Notice how, all under the guise of liberalism, the definition of a liberal American government moved from a limited one to an ever more expansive one. While individual aspects of this move can be viewed as either positive or negative, depending on one's viewpoint, the overall direction of the move is inevitably back toward the very authoritative, rights-restricting totalitarian government to which liberalism was initially opposed. This is where I stopped being proud to be called a liberal, and started being very wary of this kind of new liberalism, which, ironically, I don't consider to be very liberal at all. I have problems reconciling liberalism with authoritarianism. In my book, those are supposed to be antonyms, not synonyms.
Finally, Mirriam-Webster has this to say about modern liberalism:
After World War II a further expansion of social welfare programs occurred in Britain, Scandinavia, and the U.S. Economic stagnation beginning in the late 1970s led to a revival of classical liberal positions favouring free markets, especially among political conservatives in Britain and the U.S. Contemporary liberalism remains committed to social reform, including reducing inequality and expanding individual rights.
Wait a minute. Now, according to Mirriam-Webster, if I favor "classical liberal positions favouring free markets", that makes me a "political conservative" ??? Ain't that a kick in the pants !!! And here all this time I thought I was a liberal !!!
This shift in liberalism created quite a conundrum for me. Growing up, I thought conservatives were, like, those rich WASP types who lived on the west side of Akron and went to the Portage Country Club. I didn't have anything in common with them. I was just a working class kid from Goodyear Heights. Everybody I knew was a Democrat. I was hard-pressed to even name any Republicans from my neighborhood, but I wasn't about to stop advocating free markets and begin advocating state controlled markets just because they were pretending to call that liberalism. Heck no. I was a liberal, but I wasn't crazy. I lived in the USA, not the Soviet Union.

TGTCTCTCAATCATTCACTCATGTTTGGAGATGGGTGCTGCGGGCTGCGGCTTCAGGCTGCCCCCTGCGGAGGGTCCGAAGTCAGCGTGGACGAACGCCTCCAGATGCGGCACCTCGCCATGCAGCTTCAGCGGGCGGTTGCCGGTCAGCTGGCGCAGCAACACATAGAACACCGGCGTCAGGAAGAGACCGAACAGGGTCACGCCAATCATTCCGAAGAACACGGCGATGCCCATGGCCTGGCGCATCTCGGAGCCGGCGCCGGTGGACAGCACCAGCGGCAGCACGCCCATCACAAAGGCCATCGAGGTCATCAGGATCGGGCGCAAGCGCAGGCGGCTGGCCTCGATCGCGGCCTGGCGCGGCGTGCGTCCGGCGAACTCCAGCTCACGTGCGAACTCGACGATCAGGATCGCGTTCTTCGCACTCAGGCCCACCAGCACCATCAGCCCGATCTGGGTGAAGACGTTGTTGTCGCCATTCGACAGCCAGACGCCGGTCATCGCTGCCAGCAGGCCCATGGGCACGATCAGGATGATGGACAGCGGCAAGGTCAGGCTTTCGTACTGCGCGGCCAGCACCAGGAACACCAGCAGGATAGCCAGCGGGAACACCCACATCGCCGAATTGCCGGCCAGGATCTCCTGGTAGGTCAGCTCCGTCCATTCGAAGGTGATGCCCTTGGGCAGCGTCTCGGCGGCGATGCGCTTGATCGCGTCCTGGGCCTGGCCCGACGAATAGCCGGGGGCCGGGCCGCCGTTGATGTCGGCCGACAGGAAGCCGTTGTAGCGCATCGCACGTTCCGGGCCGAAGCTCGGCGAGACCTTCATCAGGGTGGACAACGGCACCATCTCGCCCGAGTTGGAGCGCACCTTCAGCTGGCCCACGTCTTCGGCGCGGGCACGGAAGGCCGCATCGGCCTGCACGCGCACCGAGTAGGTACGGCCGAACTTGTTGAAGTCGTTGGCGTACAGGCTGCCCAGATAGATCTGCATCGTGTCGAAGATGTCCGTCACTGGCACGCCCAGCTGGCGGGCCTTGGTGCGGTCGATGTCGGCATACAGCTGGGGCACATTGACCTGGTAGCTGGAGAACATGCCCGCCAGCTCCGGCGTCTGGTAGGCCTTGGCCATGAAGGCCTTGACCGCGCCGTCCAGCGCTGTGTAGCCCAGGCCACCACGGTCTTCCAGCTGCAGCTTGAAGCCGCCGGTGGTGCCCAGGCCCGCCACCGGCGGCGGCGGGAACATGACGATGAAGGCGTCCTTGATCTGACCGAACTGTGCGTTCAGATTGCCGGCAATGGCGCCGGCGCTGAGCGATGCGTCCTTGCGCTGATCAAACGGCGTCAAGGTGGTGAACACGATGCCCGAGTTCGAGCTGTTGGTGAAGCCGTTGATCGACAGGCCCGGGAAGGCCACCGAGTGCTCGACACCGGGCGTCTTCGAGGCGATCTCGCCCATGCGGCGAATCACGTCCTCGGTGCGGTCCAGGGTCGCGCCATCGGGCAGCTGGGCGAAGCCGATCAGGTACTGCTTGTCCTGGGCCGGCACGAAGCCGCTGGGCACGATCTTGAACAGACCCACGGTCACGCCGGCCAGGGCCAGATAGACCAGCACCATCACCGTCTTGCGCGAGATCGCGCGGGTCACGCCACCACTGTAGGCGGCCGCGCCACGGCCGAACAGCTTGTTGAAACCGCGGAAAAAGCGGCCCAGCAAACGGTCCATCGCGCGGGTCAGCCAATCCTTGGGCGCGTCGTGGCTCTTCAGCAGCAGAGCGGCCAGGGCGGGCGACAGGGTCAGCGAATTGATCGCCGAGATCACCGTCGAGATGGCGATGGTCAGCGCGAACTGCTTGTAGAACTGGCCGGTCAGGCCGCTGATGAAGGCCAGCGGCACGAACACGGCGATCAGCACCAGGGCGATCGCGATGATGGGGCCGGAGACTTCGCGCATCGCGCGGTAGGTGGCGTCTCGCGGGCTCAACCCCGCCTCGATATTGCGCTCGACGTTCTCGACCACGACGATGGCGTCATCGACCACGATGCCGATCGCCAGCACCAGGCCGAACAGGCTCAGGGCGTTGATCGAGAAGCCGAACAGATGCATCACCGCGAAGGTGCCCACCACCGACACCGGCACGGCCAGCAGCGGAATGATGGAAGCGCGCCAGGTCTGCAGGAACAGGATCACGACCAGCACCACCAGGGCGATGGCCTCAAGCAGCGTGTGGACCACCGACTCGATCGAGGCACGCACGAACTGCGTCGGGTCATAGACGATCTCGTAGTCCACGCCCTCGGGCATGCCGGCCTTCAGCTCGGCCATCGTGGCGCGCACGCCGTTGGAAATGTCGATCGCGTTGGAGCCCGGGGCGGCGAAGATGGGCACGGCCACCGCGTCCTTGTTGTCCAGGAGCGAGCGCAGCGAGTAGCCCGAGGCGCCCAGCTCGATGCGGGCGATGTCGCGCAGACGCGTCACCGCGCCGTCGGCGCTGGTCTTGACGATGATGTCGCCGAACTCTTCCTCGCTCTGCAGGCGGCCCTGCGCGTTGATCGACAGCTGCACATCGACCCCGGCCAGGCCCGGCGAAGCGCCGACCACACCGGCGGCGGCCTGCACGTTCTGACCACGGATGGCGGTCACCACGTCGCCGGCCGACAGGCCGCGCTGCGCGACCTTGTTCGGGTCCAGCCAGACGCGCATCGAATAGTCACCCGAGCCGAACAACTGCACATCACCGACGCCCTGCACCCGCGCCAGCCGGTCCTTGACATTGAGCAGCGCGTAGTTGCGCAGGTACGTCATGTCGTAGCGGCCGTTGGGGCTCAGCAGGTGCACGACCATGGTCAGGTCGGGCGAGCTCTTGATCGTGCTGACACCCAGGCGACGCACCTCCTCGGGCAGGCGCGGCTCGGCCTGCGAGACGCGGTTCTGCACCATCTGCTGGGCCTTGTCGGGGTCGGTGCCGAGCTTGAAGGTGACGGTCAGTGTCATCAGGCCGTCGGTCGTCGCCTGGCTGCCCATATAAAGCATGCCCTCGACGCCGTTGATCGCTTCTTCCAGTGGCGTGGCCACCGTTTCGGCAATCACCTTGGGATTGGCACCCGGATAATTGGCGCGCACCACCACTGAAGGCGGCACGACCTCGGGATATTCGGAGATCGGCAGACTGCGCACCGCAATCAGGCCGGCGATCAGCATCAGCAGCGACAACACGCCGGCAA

So I became a Libertarian in the 90's. At least Libertarians were serious about liberty, unlike these neo-liberal nazi-wannabees who are more aptly described as progressives, socialists, fascists, authoritarians, or whatever. They sure aren't liberal, promoting liberty. They are promoting something else entirely (mainly division). Libertarianism allowed me to keep my classical liberal beliefs about both social and economic liberty, though I did eventually find Libertarians to be a bit naive. These days I just call myself an Independent.
Nowadays, all my hardcore liberal friends look at me like I'm Rush Limbaugh or something, which doesn't bother me, because it only proves how clueless and far adrift they have roamed. The same liberal kids who stood beside me and railed against "the man" in the 1970's, and said things like "never trust anyone over 30", are now advocating in favor of the man at age 60. Go figure. They remind me of all those Marxist revolutionaries who got into power and then became totalitarian monsters wielding absolute power. Total hypocrites. Then my liberal friends have the nerve to complain about things like corruption and crony capitalism, when that is exactly what they have unwittingly brought about with their big government policies favoring connected insiders. These are people who have learned nothing from history, and are then mystified when they are doomed to repeat it's lessons.
I guess what I'm trying to say is, I was always a liberal. I still am. It's just that so many liberals aren't.